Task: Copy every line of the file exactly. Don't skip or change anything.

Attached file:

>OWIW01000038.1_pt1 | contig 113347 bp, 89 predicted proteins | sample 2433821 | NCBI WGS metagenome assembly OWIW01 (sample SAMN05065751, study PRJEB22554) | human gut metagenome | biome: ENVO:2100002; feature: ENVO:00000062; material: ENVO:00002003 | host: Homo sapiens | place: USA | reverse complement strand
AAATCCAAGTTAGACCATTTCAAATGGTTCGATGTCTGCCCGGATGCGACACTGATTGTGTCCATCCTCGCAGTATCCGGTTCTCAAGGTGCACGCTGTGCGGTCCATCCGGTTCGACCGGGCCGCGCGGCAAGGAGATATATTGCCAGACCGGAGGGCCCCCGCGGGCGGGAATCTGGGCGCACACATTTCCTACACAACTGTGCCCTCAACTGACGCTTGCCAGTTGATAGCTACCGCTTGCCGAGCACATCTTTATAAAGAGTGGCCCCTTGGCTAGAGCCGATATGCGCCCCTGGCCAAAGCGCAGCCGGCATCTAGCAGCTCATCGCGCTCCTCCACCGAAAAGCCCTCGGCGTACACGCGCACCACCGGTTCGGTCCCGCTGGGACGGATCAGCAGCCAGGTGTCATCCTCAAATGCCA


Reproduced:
>OWIW01000038.1_pt1 | contig 113347 bp, 89 predicted proteins | sample 2433821 | NCBI WGS metagenome assembly OWIW01 (sample SAMN05065751, study PRJEB22554) | human gut metagenome | biome: ENVO:2100002; feature: ENVO:00000062; material: ENVO:00002003 | host: Homo sapiens | place: USA | reverse complement strand
AAATCCAAGTTAGACCATTTCAAATGGTTCGATGTCTGCCCGGATGCGACACTGATTGTGTCCATCCTCGCAGTATCCGGTTCTCAAGGTGCACGCTGTGCGGTCCATCCGGTTCGACCGGGCCGCGCGGCAAGGAGATATATTGCCAGACCGGAGGGCCCCCGCGGGCGGGAATCTGGGCGCACACATTTCCTACACAACTGTGCCCTCAACTGACGCTTGCCAGTTGATAGCTACCGCTTGCCGAGCACATCTTTATAAAGAGTGGCCCCTTGGCTAGAGCCGATATGCGCCCCTGGCCAAAGCGCAGCCGGCATCTAGCAGCTCATCGCGCTCCTCCACCGAAAAGCCCTCGGCGTACACGCGCACCACCGGTTCGGTCCCGCTGGGACGGATCAGCAGCCAGGTGTCATCCTCAAATGCCA